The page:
Does Drinking More Water Improve Your Skin?

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How to cite: Wong M. Does Drinking More Water Improve Your Skin?. Lab Muffin Beauty Science. March 9, 2016. Accessed May 17, 2024.

“Drink more water to clear up your skin” is popular common sense advice, but is there any science to back it up? Surprisingly, there wasn’t evidence that drinking more water could improve your skin until very recently! Let’s have a look at what the science says…

Does Drinking More Water Improve Your Skin

There’s nothing to back up drinking 2 litres of water a day

First off, some mythbusting. You’ve probably heard the recommendation that you need to drink 2 litres (or 8 glasses) of water a day – it turns out that it’s not actually backed up by any science! On average, you lose about 2.5 L of water a day, but you also consume about 1 L of water in food and produce 300 mL of water through metabolism, so you actually only need to drink about 1.2 L of water to replace what you’ve got. Most health authorities recommend drinking when you’re thirsty (“when you’re thirsty it’s already too late” is another myth!), unless you’re in a very hot climate or you’re exercising very hard.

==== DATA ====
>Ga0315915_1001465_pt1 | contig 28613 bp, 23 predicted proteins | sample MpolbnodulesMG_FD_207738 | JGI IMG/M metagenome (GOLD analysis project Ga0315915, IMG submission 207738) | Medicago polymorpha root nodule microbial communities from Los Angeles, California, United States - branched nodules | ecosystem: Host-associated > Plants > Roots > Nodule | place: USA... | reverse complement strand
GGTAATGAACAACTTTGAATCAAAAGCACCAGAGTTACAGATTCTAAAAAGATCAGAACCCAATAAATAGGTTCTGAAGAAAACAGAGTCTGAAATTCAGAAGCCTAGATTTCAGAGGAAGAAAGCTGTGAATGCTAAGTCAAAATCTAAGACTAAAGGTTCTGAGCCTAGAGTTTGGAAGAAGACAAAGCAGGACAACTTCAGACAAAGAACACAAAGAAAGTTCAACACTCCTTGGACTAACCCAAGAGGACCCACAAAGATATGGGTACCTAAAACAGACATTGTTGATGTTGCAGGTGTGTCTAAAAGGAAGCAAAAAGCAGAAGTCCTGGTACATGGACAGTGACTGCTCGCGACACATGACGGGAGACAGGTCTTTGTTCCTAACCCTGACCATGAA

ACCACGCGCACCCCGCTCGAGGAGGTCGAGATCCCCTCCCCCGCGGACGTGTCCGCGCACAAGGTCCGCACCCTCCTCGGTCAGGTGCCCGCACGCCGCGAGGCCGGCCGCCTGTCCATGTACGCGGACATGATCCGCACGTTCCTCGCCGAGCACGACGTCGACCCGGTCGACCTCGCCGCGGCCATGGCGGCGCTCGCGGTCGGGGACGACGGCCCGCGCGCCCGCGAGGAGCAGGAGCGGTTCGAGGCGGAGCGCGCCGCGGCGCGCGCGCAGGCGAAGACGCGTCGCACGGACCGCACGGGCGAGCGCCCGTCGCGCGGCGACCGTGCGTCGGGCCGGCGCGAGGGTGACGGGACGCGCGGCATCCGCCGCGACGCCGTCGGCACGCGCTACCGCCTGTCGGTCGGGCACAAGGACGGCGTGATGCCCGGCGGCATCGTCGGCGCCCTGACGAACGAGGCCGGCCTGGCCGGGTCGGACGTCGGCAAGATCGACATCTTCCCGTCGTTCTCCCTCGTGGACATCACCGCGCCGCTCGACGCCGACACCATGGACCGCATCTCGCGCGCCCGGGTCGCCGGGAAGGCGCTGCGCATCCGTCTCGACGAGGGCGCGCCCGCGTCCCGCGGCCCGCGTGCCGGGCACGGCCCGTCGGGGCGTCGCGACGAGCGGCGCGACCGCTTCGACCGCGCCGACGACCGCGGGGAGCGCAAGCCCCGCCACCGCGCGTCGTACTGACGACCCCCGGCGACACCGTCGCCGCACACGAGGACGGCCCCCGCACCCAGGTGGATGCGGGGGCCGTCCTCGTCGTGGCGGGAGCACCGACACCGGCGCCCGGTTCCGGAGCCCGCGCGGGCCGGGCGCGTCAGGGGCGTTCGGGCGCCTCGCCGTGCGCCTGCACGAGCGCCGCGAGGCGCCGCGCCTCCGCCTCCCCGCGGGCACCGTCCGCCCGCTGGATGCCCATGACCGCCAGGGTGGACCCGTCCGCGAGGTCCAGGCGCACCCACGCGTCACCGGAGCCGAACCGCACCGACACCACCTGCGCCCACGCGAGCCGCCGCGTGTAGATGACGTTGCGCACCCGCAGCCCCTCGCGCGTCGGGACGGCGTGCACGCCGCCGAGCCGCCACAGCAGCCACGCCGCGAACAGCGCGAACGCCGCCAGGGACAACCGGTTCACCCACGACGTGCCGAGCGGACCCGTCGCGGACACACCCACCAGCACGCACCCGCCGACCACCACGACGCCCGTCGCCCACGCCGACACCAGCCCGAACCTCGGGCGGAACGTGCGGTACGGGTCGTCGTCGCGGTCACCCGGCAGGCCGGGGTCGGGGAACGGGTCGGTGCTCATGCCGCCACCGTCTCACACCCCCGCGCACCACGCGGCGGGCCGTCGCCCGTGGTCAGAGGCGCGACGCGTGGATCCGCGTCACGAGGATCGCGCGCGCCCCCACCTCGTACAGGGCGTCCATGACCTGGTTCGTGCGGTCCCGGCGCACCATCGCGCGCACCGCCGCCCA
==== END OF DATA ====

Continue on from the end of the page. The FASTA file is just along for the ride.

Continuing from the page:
Studies on drinking more water and skin

I could only find 4 peer-reviewed studies on the effect of drinking more water on the skin, and unfortunately none of them have a control group (a group of people who didn’t drink extra water during that time). This is really annoying, because you can’t tell if any skin changes are due to something else entirely, like if it rained a lot during the study period and the humid weather caused skin hydration. For these reasons, none of these study results should be taken as definitive.

Mac-Mary et al. 2006 in Skin Research and Technology

  • 80 people (about half-half male and female, aged 50-74 years) drank an extra 1 litre of Evian water a day for 6 weeks, on top of their normal diet.
  • They found that forearm skin hydration increased by 14%, which is a similar effect to using a moisturiser. Transepidermal water loss (TEWL: evaporation of water from the skin) also increased.
  • There were improvements in facial skin roughness, dryness and elasticity, though it wasn’t very noticeable for the participants.